After the Philistines had captured the ark of God, they took it from Ebenezer to Ashdod. Then they carried the ark into Dagon’s temple and set it beside Dagon.
(1 Samuel: 5:1-2)
And the ark of the LORD was in the country of the Philistines seven months. And the Philistines called for the priests and the diviners, saying: 'What shall we do with the ark of the LORD? Declare unto us wherewith we shall send it to its place.’ 
 (1 Sam 6:1-2)

When I read this narrative of stolen Ark, I am reminded of the history of the black stone (Arabic: الحجر الأسود) which was stolen during one of the raids conducted on the Ka’ba following the advent of Islam in Arabia. The sacred black stone occupies the corner of the Ka’ba, the holy sanctuary of Muslims. According to historian Al-Juwayni, the black stone was returned twenty-three years later, in 952 (*).

All the religions that I have discussed so far this section - namely Judaism, Sikhism, Islam and Assamese Neo Vaishnavism - are strongly monotheistic and forbid veneration of any idol. Yet we see in them the symbolization of a structure and its paraphernalia as possible alternatives to the idol. It seems that mankind needs to idolize something in one form or the other for worship. In this context, it is pertinent to quote what Swami Vivekananda wrote on the condemnation of others' form of worship as idol worship:

The Christians think that when God came in the form of a dove it was all right,
            but if He comes in the form of a fish, as the Hindus say,
            it is very wrong and superstitious.
The Jews think if an idol be made in the form of a chest with two angels sitting on it,
            and a book on it, it is all right,
            but if it is in the form of a man or a woman, it is awful.
The Mohammedans think that when they pray,
            if they try to form a mental image of the temple with the Ka’ba,
            the black stone in it, and turn towards the west, it is all right,
            but if you form the image in the shape of a church it is idolatry.
This is the defect of image worship.
(Complete Works, Volume 4: The Chief Symbols).

(4) David’s sin of coveting neighbour’s wife

Adultery in most cultures, especially in India, is often connected to the affairs with or desires for others’ wives. In Indian literary tradition, two kinds of adultery are banished: (i) visiting a prostitute and (ii) desiring neighbor’s wife. More than visiting a prostitute, relationship with other’s wife is considered an unforgivable sin. Tamil classics Thirukkural and Nalatiyar have one chapter each devoted entirely on the subject of ‘not desiring neighbour’s wife”. This moral dictum has been reiterated in many other literary works of different religious including Hinduism, Christianity, Sikhism, Buddhism, Islam etc. (see Nitisātakam, 52; Job 31:9; Hovamol, 115; Guru Grant Sāhib p. 425, 472; Dhammāpada, 309) . One of the best poems on this ethical principle I have come across is from Nālatiyār:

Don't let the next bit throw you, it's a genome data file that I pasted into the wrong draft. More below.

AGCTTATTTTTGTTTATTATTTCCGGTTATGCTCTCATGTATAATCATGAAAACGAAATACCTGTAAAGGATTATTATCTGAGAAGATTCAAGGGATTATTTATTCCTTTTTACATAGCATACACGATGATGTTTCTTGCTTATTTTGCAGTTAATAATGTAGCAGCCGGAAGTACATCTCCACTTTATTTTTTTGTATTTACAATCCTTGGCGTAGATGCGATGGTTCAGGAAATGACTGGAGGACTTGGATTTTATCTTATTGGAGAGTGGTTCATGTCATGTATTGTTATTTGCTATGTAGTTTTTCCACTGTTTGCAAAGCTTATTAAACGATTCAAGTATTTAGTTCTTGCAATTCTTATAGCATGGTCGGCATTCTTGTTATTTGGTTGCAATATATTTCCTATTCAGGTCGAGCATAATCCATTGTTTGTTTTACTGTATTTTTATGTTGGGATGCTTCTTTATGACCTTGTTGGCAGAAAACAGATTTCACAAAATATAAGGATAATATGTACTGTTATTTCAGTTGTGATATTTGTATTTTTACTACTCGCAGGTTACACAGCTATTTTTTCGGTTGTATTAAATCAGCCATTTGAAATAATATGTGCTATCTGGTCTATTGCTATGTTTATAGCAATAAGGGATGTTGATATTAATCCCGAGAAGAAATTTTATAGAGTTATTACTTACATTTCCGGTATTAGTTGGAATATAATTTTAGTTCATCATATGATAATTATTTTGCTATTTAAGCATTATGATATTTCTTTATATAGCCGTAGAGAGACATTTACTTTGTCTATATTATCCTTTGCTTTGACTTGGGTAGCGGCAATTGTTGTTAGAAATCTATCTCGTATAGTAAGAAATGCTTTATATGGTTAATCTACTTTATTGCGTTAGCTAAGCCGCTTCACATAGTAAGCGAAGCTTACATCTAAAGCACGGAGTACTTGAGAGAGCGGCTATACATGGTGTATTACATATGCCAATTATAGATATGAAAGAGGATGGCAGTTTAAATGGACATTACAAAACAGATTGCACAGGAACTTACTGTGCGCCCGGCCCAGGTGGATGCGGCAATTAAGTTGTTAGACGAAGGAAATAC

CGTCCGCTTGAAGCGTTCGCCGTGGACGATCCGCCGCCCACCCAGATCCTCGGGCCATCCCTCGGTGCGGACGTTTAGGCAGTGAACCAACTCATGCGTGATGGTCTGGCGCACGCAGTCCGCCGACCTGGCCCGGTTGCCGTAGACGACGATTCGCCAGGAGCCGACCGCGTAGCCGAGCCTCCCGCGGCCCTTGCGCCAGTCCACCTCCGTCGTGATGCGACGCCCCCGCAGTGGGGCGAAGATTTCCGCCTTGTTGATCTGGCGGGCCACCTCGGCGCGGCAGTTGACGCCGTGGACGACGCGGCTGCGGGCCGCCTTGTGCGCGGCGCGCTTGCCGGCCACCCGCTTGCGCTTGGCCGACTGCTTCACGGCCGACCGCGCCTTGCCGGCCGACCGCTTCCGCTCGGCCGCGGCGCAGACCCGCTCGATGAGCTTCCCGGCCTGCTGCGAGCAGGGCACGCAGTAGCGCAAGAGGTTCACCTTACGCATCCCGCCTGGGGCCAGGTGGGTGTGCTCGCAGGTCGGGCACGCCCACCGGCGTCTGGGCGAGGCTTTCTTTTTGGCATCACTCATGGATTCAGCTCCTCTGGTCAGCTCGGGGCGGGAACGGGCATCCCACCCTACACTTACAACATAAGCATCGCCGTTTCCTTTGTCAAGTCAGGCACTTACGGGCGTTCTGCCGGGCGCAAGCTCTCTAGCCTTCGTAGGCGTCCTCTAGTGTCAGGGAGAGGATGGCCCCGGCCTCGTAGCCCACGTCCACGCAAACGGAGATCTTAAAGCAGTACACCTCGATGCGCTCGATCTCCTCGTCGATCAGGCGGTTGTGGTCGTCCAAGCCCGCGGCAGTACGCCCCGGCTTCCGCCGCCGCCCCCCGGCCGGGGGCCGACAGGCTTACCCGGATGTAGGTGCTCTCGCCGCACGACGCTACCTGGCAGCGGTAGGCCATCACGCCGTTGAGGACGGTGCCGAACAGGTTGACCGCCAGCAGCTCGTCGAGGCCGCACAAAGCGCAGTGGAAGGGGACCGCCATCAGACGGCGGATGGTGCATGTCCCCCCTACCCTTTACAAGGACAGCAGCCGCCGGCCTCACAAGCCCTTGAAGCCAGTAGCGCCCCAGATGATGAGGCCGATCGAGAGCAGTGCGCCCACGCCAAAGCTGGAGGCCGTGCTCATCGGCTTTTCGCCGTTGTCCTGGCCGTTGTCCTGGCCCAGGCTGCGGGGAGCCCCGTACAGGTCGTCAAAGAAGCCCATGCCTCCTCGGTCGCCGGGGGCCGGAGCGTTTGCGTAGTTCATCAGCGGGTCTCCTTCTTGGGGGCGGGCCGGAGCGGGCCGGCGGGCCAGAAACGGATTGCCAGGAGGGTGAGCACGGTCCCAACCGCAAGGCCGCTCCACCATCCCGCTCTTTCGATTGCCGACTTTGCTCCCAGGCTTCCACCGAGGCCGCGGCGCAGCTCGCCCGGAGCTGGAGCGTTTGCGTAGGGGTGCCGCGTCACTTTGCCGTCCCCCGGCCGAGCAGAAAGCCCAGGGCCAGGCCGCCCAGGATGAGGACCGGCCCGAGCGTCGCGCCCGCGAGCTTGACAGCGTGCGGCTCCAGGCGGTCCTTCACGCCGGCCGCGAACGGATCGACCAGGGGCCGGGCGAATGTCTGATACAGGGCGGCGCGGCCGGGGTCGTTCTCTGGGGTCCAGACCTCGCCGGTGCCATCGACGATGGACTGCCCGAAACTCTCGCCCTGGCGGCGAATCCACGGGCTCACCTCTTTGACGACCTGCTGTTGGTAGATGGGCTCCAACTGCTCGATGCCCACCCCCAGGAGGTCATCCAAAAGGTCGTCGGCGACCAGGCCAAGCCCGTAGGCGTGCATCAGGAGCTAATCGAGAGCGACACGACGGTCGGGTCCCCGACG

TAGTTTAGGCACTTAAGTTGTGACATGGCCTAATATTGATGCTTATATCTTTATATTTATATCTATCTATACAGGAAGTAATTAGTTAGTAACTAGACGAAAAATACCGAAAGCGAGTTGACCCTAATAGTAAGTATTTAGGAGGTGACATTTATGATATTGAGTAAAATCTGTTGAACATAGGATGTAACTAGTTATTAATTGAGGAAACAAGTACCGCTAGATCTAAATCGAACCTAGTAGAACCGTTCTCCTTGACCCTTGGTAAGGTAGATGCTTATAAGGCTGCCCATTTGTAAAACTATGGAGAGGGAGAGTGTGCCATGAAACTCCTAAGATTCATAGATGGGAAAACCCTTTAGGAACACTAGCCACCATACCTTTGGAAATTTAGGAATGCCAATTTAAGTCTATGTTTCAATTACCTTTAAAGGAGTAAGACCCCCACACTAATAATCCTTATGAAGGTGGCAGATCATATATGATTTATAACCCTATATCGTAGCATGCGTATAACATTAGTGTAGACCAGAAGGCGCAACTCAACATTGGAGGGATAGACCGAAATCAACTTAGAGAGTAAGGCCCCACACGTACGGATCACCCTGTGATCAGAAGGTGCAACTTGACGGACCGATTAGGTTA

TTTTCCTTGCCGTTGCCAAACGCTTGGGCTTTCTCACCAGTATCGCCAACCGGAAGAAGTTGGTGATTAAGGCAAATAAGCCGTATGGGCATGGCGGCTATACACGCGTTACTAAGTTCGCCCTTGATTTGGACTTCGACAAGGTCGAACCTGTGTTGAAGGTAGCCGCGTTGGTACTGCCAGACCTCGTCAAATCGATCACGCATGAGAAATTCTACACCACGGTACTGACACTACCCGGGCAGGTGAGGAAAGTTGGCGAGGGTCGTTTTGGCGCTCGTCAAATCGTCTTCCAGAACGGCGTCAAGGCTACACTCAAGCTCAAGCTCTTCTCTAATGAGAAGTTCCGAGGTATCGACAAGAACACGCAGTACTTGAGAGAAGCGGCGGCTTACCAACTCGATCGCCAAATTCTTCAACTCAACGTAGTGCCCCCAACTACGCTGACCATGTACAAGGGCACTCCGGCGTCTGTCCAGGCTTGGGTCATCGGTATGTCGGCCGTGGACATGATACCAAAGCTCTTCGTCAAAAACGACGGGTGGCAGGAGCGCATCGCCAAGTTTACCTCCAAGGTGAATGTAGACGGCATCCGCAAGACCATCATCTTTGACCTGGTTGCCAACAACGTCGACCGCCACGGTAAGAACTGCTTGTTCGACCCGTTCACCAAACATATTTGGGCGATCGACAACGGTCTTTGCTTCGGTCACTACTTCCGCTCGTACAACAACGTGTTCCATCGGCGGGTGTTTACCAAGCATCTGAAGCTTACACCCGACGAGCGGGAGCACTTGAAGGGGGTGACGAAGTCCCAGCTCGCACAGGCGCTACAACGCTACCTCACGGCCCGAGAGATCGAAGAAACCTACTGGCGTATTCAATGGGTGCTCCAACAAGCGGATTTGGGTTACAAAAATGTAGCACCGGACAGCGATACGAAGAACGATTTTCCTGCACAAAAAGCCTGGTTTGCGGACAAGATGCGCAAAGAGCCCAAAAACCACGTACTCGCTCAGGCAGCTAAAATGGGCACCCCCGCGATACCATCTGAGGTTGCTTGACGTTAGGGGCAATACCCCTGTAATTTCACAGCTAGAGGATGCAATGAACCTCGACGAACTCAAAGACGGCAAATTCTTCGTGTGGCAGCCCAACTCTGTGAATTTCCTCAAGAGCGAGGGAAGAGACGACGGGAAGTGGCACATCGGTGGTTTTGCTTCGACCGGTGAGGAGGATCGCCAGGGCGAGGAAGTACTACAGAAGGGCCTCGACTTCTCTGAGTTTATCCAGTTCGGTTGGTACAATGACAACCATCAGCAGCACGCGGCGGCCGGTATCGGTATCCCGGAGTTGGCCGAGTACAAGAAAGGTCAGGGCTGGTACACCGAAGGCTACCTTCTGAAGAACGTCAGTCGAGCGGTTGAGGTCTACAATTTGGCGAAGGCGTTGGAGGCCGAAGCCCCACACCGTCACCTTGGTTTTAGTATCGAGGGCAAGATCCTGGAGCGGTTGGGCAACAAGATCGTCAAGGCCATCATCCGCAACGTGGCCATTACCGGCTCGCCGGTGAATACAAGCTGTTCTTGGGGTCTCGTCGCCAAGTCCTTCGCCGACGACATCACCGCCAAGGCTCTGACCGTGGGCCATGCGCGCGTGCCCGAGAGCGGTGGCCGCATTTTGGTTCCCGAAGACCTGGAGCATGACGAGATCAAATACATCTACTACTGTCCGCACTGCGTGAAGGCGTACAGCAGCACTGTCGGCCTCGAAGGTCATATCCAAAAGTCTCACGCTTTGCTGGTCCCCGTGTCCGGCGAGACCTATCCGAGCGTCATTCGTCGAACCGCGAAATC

Enters with fear; comes out with fear;
Enjoys with fear, keeps secret with fear;
Every minute he lives with fear and fear;
Still why does he desire another’s wife?
(Nalatiyar 83) [Translator: Pl. M. Annamalai]

Sometimes the virtue of ‘not desiring another’s wife’ is projected as the foremost important of all virtues. “You may trespass the bounds of other virtues, but not the bounds of another’s wife” (Kural 150) said Thiruvalluvar in Thirukkural. The foundation story of one of the world’s most popular epic, the Rāmāyana, is built on the evils of Rāvan desiring Rāma’s wife Sita. Even prophets seem to have fallen into the trap of desiring another man’s wife. We see this in the Bible as well the Qur’an.  In the case of the Bible, it was the relationship David had with Uriah’s wife Bathsheba, and in the Qur’an it was the marriage of Zayd’s wife Zaynab to Prophet Muhammad. Though both are a result of desire to get others’ wives, there are some basic differences. 

Samuel 2 records the story of how David sees from his rooftop neighbor Uriah’s wife Bathsheba bathing and succumbs to his physical desires of attaining her (2 Sam 11:2). In spite of knowing that she is Uriah’s wife, David prevails upon her (2 Sam 11:4), makes her pregnant (2 Sam 11:5) and even gets her husband Urial killed in a battle (2 Sam 11:15-17) only for the sake of marrying her (2 Sam 11:27) David later repents and gets away with a minor punishment from the Lord (2 Sam 12:18). In essence David violated one of the TEN COMMANDMENTS which is “You shall not covet anything that belongs to your neighbour” (Exodus 20:17).

In the case of Prophet Muhammad, the wife was not neighbour’s but that of his own adopted son. It was the Prophet himself who arranged Zaynab's marriage to his adopted son Zayd, who had earlier been a slave. When Zayd divorced her so that the Prophet could marry her, there seem to have been some public opposition to this act since adopted sons were considered the same biological sons. The Qur’an, however, justified this act by stating that adopted sons are not like biological sons. 

Then when Zayad had dissolved his marriage with her (Zainab),
            we joined her in marriage to thee:
In order that there may be no difficulty to the believers
            in the matter of marriage of the wives of their adopted sons.
(Sura 33:37)

All these only go on to show that prophets are also humans. They make mistakes, some repent and some don’t. 


Sarma, S. 1991. A Few Aspects of Assamese Literature and Culture.  Assam Sahitya Sabha. Pages 36-71